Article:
The Fed, the Council, and a Whole Lot of Gray

By Cheyenne Hopkins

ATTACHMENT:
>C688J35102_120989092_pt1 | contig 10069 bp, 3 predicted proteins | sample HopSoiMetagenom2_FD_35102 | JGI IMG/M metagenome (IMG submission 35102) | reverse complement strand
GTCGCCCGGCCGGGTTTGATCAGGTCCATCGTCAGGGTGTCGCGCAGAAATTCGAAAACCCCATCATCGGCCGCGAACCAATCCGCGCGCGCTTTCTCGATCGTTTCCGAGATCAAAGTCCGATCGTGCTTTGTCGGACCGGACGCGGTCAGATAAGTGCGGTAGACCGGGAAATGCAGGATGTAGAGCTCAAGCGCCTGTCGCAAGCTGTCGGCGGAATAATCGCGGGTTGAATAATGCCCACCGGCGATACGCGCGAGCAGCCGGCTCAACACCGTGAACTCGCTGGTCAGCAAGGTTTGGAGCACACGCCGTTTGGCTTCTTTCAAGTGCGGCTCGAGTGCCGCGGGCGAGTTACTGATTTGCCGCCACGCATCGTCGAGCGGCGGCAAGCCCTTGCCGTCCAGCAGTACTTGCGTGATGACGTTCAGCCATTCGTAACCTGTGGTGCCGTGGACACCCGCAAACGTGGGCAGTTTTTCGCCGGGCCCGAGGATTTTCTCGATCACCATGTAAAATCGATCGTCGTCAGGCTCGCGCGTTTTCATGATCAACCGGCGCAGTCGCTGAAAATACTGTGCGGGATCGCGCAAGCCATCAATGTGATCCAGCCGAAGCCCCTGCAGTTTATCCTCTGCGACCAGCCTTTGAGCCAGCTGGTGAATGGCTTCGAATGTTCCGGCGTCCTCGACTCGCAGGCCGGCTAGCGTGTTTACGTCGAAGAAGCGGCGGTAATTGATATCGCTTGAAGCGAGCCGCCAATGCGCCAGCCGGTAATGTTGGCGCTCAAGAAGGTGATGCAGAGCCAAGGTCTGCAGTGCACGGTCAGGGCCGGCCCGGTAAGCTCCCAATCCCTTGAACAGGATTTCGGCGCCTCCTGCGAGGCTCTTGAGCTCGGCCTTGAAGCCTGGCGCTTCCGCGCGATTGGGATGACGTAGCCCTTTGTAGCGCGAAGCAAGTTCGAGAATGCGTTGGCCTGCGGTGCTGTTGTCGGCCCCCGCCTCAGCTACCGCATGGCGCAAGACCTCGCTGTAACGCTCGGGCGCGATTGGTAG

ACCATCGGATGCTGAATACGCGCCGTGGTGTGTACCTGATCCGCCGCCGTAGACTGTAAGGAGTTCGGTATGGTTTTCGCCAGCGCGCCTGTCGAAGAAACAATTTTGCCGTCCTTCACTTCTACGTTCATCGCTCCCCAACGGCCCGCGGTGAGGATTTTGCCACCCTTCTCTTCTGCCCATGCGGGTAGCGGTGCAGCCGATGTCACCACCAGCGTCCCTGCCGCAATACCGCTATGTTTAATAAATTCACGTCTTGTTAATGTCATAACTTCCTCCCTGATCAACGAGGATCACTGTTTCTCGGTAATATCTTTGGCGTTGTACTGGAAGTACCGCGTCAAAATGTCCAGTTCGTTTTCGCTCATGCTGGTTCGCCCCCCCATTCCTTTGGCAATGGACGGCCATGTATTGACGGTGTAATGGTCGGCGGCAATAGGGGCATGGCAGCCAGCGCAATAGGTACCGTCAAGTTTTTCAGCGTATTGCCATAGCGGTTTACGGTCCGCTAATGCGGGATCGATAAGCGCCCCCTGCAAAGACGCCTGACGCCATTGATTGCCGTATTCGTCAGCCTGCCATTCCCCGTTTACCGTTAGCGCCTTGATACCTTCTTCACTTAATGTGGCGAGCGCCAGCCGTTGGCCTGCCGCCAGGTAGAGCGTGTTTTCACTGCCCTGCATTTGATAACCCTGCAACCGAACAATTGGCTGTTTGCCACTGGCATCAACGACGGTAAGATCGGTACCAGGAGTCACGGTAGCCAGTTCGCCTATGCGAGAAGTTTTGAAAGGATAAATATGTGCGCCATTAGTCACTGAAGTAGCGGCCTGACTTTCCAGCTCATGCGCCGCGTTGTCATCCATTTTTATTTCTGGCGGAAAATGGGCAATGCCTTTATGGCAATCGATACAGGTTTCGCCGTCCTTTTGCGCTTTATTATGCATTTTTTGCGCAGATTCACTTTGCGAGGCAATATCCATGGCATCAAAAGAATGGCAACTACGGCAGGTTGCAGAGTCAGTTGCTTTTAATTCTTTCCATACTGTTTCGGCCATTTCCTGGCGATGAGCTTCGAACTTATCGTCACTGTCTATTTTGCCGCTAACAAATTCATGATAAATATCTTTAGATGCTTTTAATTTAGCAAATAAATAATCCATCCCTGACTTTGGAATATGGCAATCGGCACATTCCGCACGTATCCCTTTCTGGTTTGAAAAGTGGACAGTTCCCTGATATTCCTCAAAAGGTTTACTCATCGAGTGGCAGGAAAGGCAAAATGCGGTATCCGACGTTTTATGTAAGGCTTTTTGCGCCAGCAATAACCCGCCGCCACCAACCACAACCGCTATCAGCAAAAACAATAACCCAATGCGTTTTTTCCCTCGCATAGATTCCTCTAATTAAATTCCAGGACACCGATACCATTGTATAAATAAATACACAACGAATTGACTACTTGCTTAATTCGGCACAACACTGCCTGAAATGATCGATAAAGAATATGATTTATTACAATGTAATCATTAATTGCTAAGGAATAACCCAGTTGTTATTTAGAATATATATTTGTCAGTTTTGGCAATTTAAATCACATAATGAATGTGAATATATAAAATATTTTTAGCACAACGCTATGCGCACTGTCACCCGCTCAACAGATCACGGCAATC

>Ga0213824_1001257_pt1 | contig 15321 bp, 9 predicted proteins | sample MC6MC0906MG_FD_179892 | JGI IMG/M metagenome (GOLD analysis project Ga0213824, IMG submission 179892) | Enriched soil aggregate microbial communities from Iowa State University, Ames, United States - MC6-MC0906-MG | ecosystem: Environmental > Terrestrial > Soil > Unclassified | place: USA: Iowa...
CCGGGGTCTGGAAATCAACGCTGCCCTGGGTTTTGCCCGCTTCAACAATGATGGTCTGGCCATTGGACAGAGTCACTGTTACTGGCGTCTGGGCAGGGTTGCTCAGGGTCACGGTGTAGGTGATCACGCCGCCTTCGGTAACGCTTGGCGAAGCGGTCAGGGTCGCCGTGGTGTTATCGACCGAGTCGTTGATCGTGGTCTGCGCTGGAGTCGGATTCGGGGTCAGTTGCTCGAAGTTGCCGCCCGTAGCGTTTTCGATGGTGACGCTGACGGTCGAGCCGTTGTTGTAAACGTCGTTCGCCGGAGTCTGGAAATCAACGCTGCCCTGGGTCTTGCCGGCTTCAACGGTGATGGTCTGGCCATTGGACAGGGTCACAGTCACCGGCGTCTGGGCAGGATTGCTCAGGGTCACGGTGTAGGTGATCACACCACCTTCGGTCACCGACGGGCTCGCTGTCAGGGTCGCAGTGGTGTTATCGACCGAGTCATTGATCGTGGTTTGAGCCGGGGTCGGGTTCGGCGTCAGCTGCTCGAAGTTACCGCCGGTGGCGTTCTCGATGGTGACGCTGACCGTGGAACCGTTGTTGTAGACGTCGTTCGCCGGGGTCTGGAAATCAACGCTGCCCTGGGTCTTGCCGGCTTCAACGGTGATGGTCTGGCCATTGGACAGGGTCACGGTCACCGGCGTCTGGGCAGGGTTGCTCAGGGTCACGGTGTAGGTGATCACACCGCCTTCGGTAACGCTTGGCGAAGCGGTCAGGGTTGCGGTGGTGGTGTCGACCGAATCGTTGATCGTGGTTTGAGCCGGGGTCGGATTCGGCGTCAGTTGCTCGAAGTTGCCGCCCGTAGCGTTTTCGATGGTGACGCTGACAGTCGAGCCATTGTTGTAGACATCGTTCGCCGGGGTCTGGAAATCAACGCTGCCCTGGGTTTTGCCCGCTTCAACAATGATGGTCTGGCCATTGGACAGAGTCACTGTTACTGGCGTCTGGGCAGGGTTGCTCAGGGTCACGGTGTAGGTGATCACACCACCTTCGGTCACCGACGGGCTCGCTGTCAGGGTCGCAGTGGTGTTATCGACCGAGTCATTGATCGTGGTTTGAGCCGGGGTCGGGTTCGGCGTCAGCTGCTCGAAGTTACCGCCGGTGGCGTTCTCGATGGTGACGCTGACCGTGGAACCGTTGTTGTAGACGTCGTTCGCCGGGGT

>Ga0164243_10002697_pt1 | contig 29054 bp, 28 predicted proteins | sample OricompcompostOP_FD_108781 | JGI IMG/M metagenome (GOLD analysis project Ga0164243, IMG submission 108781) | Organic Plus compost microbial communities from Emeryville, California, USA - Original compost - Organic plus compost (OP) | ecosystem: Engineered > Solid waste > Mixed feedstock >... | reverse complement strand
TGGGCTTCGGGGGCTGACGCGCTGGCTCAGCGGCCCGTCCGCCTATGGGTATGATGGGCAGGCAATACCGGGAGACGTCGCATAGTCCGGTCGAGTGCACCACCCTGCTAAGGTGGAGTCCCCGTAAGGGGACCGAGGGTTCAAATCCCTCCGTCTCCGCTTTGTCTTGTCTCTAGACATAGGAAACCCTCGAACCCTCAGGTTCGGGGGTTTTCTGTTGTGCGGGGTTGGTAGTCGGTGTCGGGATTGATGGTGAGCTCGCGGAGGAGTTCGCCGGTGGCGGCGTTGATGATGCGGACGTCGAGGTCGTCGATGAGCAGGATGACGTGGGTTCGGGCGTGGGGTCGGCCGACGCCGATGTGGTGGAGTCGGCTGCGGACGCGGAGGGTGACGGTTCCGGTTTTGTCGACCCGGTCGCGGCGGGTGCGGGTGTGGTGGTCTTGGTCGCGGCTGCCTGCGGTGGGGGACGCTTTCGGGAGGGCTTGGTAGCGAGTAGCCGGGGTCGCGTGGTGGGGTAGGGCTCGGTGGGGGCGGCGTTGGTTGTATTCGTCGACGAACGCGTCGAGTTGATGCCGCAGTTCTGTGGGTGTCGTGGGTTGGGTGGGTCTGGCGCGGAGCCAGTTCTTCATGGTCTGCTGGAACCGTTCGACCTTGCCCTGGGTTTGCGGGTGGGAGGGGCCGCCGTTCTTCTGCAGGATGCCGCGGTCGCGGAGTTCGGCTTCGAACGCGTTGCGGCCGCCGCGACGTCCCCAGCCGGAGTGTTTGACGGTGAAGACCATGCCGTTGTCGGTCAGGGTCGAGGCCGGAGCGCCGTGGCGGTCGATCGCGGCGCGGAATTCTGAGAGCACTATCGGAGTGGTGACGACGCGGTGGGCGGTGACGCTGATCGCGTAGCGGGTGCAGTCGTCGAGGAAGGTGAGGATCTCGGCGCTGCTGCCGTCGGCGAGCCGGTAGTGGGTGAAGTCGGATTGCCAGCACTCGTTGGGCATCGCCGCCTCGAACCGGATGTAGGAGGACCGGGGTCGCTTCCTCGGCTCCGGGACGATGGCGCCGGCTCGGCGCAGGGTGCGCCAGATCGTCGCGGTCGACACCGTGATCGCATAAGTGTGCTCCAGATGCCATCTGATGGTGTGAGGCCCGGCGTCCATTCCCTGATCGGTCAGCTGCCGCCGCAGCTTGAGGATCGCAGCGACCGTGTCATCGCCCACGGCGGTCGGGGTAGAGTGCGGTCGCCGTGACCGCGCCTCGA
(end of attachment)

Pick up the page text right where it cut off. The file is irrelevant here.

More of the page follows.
As the debate over regulatory reform unfolds, a key question is just how much control over large companies should be vested in one agency. The Obama administration wants to hand sole authority to identify and oversee companies that pose systemic risks to the Federal Reserve Board. A council of eight regulators would be created to advise the Fed, but the central bank would not have to heed its recommendations. Proponents praise this model as nimble, efficient and accountable, and say the Fed is the obvious choice for the job. But critics claim the Fed already has a wide range of responsibilities, some of which it failed to fulfill in the run-up to the crisis, and should be counterbalanced by a strong advisory council. Karen Shaw Petrou, managing director for Federal Financial Analytics Inc., neatly summed up the question: “The real heart of the matter is the qualms with the Fed and the lack of a clear alternative to it as a systemic risk regulator.” Dealing with systemic risk is a key goal of President Obama’s 88-page proposal to revamp financial services oversight.